Of his time in the Rangers, there are no shortages of those who sing his praise. His ATL (Assistant Team Leader) Doug Childers remarked “Kincade taught me everything I needed to stay alive when I first joined the Rangers”. Doug further explained: “We got into some really heavy shit with Kincade as TL. We had a night extraction after being dropped into an NVA stronghold. Dinks were tossing grenades at us. Kincade directed fire from a Shadow bird (I believe) shooting 104,000 rounds if memory serves me. We found out later that the place was crawling with bad guys. Another time we were on top of a mountain watching two villages below when a company of NVA walked up on us……we only had time to grab weapons on the jump. Luckily, we landed on a ledge that gave us cover while the bad guys tried recon by fire and rolled grenades down the mountain. We shot everything they had from a firebase and could hear the dinks screaming. With no more HEs we went to Wilson Pickets. Will never forget the screaming. Next AM we snuck off the mountain repelling the last few feet. We got extracted and fast movers made a run on the mountain. There were several other contact missions with Kincade – Paris – Adams and me. Kincade saved my bacon.” Another Ranger, Brad Stuttz recalled “Listened to Kincaid one night calling in arty support from one FB and mortar support from another location. He did that for about 1 1/2 hrs. (Dinks had that team pinned good and wouldn’t back off) After one mortar round had been fired the handsets went quiet. Everybody who had been monitoring this engagement was trying to raise them. Twenty minutes later we heard somebody say something and extraction was initiated immediately. Follow up has it that the mortar round had landed right on top of that team, killing all the dinks and nocking Kincaid and 3 team members unconscious. I saw their gear several days later…..Kinda crispy.” No doubt, the day “Baby Huey” (as he was affectionately called) left to go home, was celebrated throughout the jungle by an enemy fortunate to have survived Don’s year hunting them. As is the case with every Ranger, he was willing to risk everything for the promise of nothing. No one exhibited this more than Kincade.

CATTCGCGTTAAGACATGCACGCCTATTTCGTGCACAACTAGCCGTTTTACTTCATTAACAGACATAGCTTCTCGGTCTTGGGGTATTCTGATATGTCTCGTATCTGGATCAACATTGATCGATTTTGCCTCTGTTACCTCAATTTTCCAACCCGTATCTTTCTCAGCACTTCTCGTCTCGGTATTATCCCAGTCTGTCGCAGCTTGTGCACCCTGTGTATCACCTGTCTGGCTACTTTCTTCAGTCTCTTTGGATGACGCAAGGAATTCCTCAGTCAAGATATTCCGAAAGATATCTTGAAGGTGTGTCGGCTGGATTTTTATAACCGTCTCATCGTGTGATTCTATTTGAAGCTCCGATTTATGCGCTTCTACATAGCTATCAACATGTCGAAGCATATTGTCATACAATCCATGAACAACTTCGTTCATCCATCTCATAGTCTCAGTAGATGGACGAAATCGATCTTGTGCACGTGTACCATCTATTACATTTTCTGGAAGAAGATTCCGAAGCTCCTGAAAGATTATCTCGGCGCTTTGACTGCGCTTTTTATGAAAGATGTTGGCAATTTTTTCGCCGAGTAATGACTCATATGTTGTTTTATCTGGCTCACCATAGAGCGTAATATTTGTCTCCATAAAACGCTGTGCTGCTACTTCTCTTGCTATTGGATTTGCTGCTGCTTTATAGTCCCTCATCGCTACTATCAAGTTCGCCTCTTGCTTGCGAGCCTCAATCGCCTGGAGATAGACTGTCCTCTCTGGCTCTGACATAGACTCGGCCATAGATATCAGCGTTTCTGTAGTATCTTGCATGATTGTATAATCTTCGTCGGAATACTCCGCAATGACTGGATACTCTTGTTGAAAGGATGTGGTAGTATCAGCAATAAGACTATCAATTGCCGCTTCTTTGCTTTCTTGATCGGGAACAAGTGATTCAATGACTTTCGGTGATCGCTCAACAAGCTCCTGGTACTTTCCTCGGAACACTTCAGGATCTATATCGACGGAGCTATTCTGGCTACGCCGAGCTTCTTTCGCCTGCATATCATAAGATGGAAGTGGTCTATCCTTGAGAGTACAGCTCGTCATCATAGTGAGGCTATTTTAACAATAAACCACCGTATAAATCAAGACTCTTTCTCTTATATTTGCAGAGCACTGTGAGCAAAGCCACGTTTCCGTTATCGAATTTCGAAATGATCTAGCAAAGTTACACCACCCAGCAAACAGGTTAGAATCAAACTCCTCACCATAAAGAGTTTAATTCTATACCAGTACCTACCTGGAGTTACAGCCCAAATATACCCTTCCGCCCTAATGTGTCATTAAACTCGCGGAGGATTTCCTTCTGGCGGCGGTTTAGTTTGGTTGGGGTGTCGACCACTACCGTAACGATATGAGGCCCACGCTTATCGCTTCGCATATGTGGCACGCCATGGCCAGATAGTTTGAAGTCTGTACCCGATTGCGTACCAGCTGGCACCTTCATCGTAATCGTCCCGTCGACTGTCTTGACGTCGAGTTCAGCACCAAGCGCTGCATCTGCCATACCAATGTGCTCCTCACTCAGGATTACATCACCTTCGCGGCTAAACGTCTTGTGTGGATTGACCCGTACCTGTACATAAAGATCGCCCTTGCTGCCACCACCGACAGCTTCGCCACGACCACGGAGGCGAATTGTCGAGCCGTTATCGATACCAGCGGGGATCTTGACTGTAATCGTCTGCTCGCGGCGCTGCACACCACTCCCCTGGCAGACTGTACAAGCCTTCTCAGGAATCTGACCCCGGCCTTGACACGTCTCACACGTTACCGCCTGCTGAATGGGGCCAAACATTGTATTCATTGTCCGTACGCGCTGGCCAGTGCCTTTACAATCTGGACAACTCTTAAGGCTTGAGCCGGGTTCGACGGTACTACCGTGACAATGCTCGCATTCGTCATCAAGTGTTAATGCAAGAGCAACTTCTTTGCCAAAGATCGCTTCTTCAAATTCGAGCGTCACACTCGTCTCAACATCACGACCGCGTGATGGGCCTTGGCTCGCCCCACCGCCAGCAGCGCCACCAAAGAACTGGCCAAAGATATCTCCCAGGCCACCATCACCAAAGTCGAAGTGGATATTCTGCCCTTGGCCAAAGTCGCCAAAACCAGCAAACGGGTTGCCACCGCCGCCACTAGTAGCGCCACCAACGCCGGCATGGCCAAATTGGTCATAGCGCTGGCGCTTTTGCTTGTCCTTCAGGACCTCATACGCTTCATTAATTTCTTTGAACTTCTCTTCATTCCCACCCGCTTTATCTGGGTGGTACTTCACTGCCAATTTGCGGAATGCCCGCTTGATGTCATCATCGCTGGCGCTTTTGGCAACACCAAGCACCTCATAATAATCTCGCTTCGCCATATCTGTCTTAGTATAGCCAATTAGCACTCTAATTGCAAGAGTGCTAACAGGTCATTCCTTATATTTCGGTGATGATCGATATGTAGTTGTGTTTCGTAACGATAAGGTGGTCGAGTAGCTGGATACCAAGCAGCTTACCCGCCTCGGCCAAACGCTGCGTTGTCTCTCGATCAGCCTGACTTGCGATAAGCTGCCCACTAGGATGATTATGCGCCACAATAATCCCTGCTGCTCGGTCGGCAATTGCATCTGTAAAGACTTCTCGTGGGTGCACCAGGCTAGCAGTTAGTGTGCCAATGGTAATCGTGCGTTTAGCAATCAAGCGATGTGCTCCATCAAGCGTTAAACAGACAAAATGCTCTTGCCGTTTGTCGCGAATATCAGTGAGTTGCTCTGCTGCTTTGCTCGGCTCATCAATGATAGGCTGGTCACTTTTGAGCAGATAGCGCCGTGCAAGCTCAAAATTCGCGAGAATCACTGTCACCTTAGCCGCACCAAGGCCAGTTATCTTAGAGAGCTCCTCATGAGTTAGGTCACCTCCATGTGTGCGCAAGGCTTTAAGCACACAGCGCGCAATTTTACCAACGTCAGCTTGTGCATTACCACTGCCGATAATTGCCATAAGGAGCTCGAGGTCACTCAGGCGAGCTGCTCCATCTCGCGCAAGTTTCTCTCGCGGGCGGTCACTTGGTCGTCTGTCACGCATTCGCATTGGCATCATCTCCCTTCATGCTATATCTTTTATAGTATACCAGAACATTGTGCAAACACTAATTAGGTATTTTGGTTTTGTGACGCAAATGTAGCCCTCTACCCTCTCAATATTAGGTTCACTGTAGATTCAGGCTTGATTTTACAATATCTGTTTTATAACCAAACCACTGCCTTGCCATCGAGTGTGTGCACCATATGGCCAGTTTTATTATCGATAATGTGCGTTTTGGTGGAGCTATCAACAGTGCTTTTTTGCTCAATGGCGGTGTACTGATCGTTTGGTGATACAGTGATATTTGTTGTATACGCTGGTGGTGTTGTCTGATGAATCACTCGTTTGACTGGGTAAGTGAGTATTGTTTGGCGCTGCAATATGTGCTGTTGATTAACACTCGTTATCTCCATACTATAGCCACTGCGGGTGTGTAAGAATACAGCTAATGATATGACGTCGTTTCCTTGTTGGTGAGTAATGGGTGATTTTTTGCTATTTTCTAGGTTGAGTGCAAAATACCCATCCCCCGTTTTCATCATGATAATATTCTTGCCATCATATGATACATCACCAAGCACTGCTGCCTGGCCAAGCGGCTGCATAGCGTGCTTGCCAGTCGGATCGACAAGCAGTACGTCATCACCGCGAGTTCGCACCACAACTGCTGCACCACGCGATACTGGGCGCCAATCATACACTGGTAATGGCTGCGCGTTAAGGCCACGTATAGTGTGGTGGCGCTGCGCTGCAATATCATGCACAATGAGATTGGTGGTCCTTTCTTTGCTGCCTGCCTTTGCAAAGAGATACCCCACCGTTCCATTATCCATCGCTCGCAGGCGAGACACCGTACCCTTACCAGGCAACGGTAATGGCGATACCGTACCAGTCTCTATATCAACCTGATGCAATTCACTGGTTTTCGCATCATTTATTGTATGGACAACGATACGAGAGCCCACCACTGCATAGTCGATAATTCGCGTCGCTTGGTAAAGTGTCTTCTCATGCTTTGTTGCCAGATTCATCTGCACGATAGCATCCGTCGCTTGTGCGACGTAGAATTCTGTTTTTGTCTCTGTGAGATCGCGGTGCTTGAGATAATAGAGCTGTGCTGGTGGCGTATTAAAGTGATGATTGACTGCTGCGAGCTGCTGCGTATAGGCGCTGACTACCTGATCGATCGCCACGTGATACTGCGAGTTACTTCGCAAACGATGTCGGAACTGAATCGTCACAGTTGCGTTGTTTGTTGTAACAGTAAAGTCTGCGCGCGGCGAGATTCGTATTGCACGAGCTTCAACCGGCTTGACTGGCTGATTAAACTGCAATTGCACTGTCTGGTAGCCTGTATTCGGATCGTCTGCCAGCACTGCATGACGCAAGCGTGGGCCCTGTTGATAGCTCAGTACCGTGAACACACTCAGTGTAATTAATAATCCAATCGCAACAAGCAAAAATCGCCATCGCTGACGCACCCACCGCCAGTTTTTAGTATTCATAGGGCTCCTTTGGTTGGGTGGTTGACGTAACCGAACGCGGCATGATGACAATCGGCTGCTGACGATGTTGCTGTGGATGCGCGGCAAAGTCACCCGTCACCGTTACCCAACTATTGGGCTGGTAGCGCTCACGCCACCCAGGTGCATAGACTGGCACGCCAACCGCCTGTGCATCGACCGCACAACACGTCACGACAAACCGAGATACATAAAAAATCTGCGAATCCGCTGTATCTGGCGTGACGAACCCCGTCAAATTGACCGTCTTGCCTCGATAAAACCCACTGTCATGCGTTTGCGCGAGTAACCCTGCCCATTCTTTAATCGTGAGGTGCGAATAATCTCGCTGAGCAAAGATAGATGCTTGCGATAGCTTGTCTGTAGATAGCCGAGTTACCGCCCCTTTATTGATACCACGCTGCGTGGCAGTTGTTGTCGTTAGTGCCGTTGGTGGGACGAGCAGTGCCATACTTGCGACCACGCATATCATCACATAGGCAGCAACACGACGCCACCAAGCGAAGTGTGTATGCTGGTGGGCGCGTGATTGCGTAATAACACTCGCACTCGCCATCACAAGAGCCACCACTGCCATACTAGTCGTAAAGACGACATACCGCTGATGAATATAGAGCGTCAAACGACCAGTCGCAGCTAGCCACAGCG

Donald returned from the service with numerous awards and decorations including the coveted Combat Infantryman’s Badge. It was a much different young man than had left. He returned with many good and some horrific memories. He returned with the respect and admiration of men who sparingly express such high regard. He returned home with a sense of accomplishment and a confidence those who never left home would forever lack. The year he fought just to insure he and his team did not die enabled him to view living as much more meaningful. He began to work for IBS, Inc. and rose to be longtime VP of the firm. He served, concurrently, as President of SSMP Trading – dealing very successfully in scrap iron and steel recycling.
Donald married Cinda S Schien (1956) in Key Largo FL. They were to remain as much in love the day
he left us as the time they first met. A
graduate of Arizona State University, she was to be his own little “Sun
Devil”. Together they were blessed to
have had two children, son Christopher Andrew Schien Kincade (1996) and
daughter Courtney Kaye Schien Kincade (1990).
. He was a member of Island
Bay Yacht Club, Charter member of Panther Creek Country Club, past board member
of the Abraham Lincoln Boy Scout Council and a member of the Chaine des
Rotisseurs. He dearly loved his family and children and enjoyed boating and golf.
Donald T. Kincade, Jr., 62, of Springfield passed away with his family at his side at Memorial Medical Center, Springfield, IL on Saturday, June 4, 2011 after a brief illness. What the NVA and Viet Cong were unable to do, the natural passage of time and illness succeeded. He was laid to rest in Stout Cemetery near Lake Springfield but we Rangers will forever continue to carry the memory of his honorable service in our heart.